Occasionally I am asked to write a booklet or an article for distribution by our national denomination. It is almost always an exercise in frustration since all such productions must go through what is called DR (Doctrinal Review).
The frustration comes from the penchant of the anonymous reviewers to attack any hint of works-righteousness - the belief that people “earn heaven” by good works, or can make-up for their sins by doing good (penance). I for one, have never questioned the gospel that mankind is saved only by grace through faith ALONE. The Scriptures make the nature of salvation crystal clear: Titus 3:5-7, Philippians 3:9, Romans 3:20, Ephesians 2:8-10. So DR inevitably flags any reference to Christian behavior as inappropriate and demands every chapter, every paragraph, every reference to God be about how Christians are saved, not how Christians are to live because they are saved.
But the Bible also says those who are saved will demonstrate their saving faith by their works. This too is crystal clear.
- “By their fruit you will recognize them. Do people pick grapes from thornbushes, or figs from thistles? Likewise, every good tree bears good fruit, but a bad tree bears bad fruit.” Matthew 7:16,17
- “For we are God’s handiwork, created in Christ Jesus to do good works, which God prepared in advance for us to do.” Ephesians 2:10
- “Someone will say, “You have faith; I have deeds.” Show me your faith without deeds, and I will show you my faith by my deeds.” James 2:18
- And of course, James 1:27, “Religion that God our Father accepts as pure and faultless is this: to look after orphans and widows in their distress and to keep oneself from being polluted by the world.”
Laughingly, I think much of the New Testament would fail DR in the Lutheran Church – Missouri Synod because the apostles constantly challenged Christians to put their faith in practice and promised blessings for faithful behavior. DR would always require Paul and James to explicitly remind people that only by God’s spirit, empowered by God’s Word and Sacraments are Christians able to do anything “good,” and even then, their works are imperfect and nothing but “filthy rags.” (Isaiah 64:6) Students of the Bible know the apostles rarely go to such pains to explain proper motivation and the reasons for the behavior they urge. Faithful Christians know “without faith it is impossible to please God (with so-called “good works”). Hebrews 11:6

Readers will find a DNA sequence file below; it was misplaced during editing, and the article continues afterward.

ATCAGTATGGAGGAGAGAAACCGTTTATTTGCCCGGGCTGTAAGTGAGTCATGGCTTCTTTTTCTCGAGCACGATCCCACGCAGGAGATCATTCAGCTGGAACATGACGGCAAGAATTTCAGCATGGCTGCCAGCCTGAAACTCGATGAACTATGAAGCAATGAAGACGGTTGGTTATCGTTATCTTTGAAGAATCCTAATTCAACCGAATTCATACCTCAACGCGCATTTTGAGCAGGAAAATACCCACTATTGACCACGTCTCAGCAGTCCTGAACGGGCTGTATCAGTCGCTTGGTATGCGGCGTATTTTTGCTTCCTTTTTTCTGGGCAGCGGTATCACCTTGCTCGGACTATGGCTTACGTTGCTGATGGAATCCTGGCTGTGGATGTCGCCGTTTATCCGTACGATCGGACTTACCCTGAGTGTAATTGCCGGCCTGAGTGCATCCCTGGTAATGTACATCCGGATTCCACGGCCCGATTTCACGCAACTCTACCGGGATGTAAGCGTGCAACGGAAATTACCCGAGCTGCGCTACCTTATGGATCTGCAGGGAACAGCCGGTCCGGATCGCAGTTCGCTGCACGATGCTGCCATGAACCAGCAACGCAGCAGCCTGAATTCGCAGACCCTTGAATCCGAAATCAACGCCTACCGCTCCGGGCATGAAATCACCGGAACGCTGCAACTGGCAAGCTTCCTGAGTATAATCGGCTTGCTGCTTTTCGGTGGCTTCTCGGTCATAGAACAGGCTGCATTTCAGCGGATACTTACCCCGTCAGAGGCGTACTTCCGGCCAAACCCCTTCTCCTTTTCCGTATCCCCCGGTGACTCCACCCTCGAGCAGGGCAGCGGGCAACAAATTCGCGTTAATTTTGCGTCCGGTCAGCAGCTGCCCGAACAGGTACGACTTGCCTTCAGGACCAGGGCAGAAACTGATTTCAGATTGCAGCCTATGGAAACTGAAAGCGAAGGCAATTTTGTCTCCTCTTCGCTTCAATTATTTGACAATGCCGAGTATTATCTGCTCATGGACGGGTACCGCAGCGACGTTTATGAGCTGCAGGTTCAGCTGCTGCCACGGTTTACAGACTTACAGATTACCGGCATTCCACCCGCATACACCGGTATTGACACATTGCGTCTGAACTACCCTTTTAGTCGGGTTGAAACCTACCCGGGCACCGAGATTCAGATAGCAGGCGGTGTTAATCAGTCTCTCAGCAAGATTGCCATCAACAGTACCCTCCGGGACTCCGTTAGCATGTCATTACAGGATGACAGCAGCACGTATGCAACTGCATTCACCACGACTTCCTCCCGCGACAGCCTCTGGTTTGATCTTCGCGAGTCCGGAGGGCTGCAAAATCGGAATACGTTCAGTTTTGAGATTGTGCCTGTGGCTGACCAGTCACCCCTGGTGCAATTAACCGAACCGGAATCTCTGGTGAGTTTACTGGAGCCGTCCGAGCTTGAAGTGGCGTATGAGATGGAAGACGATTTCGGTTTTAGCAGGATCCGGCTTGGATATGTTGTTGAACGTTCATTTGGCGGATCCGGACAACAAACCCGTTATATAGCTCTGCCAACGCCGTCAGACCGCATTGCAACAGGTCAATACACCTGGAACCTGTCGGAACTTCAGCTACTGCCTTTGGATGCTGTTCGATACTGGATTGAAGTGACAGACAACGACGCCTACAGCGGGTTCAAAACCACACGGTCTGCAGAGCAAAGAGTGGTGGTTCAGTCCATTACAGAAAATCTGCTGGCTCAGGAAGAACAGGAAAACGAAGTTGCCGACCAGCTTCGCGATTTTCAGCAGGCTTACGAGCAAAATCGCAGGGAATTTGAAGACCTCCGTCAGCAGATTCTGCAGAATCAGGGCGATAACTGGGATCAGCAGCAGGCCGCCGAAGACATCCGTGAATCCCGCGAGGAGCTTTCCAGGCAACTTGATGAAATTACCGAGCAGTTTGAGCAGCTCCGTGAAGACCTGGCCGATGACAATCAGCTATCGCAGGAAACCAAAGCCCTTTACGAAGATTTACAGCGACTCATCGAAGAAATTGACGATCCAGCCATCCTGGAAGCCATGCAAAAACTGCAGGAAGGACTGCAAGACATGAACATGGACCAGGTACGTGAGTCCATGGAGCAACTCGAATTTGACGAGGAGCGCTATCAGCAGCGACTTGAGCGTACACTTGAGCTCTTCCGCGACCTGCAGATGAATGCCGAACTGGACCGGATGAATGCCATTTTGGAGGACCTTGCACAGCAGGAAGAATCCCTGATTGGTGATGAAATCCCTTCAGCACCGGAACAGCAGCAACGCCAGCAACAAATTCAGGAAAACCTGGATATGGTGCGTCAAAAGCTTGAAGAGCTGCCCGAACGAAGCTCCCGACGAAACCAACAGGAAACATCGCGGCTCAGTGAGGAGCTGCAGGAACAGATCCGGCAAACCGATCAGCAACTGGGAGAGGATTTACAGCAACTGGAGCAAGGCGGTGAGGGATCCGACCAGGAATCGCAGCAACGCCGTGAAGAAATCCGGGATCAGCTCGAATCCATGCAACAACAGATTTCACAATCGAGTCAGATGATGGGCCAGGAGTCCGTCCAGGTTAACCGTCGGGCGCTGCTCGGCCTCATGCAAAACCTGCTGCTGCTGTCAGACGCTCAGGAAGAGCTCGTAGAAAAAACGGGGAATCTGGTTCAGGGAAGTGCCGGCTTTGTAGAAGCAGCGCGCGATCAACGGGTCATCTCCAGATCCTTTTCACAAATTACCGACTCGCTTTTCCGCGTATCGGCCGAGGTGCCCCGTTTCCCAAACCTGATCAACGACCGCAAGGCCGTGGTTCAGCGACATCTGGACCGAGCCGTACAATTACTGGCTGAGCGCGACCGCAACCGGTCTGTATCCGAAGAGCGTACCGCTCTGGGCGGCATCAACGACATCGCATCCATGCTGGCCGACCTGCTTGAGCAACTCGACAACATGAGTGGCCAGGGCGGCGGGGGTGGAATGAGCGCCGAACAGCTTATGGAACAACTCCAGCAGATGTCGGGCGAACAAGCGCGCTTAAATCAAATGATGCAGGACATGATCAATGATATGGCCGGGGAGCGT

This penchant for keeping the Christian faith, theological and scholarly has the potential of keeping God’s love from ever being experienced and observed. It is dangerous when the Christian faith becomes something only to be studied and understood rather than lived and demonstrated.
A few weeks ago I referenced C.S. Lewis’ work, “The Screwtape Letters” in a message I gave during Sunday worship. Screwtape is a fictional character Dr. Lewis created to speculate what advice a seasoned devil would give to a novice devil (named Wormwood) to help him succeed in defeating Christians on earth. Here are some of my favorite quotes from the book:
- “A moderated religion is as good for us as no religion at all—and more amusing.”
- “Prosperity knits a man to the world. He feels that he is finding his place in it, while really it is finding its place in him.”
- “It is funny how mortals always picture us as putting things into their minds: in reality our best work is done by keeping things out...”
- “The humans are always putting up claims to ownership which sound equally funny in Heaven and in Hell and we must keep them doing so.”
- “Surely you know that if a man can’t be cured of churchgoing, the next best thing is to send him all over the neighborhood looking for the church that ‘suits’ him until he becomes a taster or connoisseur of churches… The search for a ‘suitable’ church makes the man a critic where the Enemy wants him to be a pupil.”
- “Make full use of the fact that up to a certain point, fatigue makes women talk more and men talk less. Much secret resentment, even between lovers, can be raised from this.”
- “Indeed the safest road to hell is the gradual one — the gentle slope, soft underfoot, without sudden turnings, without milestones, without signposts.”
- “Suspicion often creates what it suspects.”
- “Pilate was merciful till it became risky.”
- “He (God) wants them to learn to walk and must therefore take away His hand.”
Notice that in his work, Lewis imagines devils using inappropriate Christian behaviors and assumptions to undermine the Christian faith. If that is true, proper Christian behavior can conversely reinforce and support right belief. The greatest threats to the forces of evil were believed by C.S. Lewis to be those occasions when Christians PRACTICED THE TRUE FAITH IN LIFE.